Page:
• Two Lobby Types
    The heart and soul of the Dragon Ball Xenoverse network test was the multi lobby! Interacting with others and roaming around Toki Toki City to see countless Dragon Ball fans gather from around the world in one place was a sight to see and made the experience a memorable one. There was everything from characters with unique names and costumes to those replicated to match familiar characters such as Ultimate Gohan! You could stop and challenge others to fights, learn about how strong they were, and the skills they had attained. Some may have been more focused on playing the game and less on the interaction so Dimps implemented a single lobby, where all of the characters in the city were non-playable characters. One didn’t have to worry about being stopped for battle, they could just focus doing what needed to be done. The nice extra about Single Lobby was that going to the Battle Reception desk would allow a player to fight against other people, if they wanted to. There was no pressure to accept or decline an invitation.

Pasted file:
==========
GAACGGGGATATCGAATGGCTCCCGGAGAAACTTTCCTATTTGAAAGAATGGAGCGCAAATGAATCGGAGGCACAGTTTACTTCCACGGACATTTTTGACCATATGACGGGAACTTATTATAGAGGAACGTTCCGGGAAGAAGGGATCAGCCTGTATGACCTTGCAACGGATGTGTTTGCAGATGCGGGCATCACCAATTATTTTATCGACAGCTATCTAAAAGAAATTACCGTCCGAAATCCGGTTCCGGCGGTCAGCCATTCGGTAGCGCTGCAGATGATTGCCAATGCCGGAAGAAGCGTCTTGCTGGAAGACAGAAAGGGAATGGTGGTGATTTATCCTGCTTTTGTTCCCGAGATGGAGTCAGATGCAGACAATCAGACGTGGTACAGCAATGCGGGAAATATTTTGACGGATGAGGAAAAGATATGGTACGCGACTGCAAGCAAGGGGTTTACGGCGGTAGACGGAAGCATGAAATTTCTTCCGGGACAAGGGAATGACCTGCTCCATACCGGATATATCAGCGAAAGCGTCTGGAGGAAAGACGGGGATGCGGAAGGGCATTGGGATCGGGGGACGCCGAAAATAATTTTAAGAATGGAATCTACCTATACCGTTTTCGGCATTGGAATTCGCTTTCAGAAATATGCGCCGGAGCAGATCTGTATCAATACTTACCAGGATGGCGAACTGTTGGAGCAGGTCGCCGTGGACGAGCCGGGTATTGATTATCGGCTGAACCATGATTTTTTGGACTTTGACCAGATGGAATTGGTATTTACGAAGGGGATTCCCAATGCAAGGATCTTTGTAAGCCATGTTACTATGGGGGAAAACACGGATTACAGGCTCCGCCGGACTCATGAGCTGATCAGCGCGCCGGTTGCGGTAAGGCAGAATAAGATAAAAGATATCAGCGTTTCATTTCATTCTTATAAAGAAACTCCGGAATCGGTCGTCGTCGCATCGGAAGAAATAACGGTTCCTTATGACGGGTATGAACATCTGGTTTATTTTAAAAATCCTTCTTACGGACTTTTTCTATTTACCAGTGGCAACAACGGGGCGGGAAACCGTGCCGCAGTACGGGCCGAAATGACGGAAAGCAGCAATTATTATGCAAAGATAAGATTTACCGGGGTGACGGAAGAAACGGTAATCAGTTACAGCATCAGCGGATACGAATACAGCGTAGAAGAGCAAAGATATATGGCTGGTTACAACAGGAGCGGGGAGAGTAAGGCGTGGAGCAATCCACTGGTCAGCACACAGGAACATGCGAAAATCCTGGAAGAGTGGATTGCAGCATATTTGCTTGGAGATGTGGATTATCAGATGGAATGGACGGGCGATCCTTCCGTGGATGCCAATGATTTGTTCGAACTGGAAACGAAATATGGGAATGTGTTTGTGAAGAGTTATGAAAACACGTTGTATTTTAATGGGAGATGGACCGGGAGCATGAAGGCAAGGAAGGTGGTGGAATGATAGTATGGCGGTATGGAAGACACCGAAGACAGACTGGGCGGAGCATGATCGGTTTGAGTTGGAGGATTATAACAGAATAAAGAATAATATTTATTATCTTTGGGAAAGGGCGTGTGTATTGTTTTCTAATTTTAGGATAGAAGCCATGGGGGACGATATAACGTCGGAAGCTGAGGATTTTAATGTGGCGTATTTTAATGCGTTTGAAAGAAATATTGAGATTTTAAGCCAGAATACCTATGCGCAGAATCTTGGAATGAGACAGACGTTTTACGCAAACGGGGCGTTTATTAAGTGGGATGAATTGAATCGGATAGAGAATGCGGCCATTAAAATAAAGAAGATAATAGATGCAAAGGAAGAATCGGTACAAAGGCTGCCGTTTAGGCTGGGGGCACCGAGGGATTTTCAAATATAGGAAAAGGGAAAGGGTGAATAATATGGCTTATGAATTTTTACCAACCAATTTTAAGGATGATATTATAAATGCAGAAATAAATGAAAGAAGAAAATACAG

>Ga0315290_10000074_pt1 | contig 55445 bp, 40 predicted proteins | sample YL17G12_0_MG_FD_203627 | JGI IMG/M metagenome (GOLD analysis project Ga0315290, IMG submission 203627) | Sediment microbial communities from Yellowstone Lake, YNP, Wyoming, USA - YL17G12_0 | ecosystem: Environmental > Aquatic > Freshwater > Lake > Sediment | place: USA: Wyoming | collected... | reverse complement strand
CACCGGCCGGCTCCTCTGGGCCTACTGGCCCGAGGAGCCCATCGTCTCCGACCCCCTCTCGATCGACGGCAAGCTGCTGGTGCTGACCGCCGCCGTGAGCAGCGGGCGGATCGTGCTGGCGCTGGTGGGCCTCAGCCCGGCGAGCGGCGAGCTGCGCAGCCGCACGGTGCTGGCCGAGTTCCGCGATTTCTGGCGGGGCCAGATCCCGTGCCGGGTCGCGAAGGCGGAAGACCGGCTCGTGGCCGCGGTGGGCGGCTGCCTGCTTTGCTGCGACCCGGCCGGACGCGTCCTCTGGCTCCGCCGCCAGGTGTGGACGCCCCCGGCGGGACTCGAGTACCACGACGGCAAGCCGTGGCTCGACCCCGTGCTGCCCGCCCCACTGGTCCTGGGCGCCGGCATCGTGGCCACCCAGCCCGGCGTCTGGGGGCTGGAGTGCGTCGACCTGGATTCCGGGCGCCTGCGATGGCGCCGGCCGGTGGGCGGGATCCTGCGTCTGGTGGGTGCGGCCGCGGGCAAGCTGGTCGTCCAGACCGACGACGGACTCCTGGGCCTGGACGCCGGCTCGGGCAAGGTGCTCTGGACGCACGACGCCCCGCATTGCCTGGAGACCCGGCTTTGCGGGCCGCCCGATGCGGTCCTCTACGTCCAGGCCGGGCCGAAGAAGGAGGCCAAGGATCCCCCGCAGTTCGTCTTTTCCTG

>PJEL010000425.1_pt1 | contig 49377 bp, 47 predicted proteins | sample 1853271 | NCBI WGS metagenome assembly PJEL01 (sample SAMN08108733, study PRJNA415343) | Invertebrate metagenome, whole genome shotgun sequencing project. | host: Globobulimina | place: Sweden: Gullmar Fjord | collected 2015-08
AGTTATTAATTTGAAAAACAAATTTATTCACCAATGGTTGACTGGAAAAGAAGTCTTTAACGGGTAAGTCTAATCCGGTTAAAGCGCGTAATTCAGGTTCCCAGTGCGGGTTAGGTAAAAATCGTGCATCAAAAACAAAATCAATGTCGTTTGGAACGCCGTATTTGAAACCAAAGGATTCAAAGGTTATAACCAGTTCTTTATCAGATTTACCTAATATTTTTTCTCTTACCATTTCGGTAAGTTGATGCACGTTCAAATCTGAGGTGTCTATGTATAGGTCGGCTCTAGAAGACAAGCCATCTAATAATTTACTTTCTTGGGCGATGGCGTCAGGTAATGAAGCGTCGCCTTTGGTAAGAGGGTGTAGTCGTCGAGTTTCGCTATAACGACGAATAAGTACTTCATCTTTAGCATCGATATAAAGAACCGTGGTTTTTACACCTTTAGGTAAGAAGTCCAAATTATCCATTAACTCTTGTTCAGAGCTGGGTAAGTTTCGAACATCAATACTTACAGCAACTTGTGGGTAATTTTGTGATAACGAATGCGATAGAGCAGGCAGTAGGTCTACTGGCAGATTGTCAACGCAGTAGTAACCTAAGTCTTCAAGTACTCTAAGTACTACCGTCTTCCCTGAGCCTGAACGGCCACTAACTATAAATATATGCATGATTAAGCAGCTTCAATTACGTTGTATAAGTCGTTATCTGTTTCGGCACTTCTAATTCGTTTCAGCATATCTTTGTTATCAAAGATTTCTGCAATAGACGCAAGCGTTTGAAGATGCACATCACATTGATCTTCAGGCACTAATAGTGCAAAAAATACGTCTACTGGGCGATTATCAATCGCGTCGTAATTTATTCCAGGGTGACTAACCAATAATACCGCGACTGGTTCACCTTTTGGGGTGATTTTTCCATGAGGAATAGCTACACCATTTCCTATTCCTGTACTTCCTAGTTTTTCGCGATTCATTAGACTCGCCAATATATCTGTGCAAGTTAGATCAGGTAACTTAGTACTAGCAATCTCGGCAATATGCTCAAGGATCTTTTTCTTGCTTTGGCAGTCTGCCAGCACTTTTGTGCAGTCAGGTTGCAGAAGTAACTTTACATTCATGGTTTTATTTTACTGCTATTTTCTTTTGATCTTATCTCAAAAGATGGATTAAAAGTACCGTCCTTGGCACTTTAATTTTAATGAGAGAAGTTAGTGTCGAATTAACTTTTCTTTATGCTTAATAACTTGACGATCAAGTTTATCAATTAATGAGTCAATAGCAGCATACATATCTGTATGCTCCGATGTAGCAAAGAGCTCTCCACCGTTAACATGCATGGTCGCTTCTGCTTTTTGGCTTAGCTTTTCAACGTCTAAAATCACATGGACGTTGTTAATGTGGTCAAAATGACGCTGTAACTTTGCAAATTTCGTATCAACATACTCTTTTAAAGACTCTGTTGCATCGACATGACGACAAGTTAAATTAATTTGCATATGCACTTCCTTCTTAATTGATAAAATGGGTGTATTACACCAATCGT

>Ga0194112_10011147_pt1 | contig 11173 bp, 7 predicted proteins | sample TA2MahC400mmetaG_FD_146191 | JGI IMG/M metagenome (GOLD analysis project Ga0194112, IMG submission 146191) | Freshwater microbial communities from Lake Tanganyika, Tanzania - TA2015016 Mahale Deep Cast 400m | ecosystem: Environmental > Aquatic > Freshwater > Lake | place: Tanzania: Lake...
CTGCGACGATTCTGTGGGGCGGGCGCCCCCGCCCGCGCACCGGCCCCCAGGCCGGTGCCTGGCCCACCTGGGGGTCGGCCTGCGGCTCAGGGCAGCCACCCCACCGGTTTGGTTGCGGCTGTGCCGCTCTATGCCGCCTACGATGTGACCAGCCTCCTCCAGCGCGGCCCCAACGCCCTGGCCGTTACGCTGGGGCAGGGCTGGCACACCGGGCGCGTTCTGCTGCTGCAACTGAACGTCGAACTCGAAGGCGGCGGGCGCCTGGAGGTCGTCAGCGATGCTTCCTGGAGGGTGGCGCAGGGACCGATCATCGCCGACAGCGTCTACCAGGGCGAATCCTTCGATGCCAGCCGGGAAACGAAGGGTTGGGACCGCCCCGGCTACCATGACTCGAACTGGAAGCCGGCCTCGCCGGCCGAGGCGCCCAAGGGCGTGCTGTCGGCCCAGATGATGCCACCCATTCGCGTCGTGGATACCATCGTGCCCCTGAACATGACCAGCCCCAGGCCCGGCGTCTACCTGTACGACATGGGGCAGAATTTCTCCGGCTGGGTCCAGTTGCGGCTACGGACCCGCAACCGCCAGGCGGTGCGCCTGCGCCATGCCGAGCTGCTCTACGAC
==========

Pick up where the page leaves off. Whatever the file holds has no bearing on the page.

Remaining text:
• Snap Vanishing in Battle
    Snap vanishing is a technique that allows a player to teleport behind an opponent. It’s like Naruto Storm Revolution’s substitution system, but the experience feels so much more satisfying because this is literally what happens in DBZ on a constant basis to make the fights more intense. As an opponent is about to hit you, press the X button and you teleport behind them, avoiding damage! As you are about to throw a strong or weak attack, trick the opponent by pressing X to teleport behind them and launch and even more powerful attack! Pulling it off was so easy and just like the anime series, made the battle more intense!
  • Strong Attack Clashes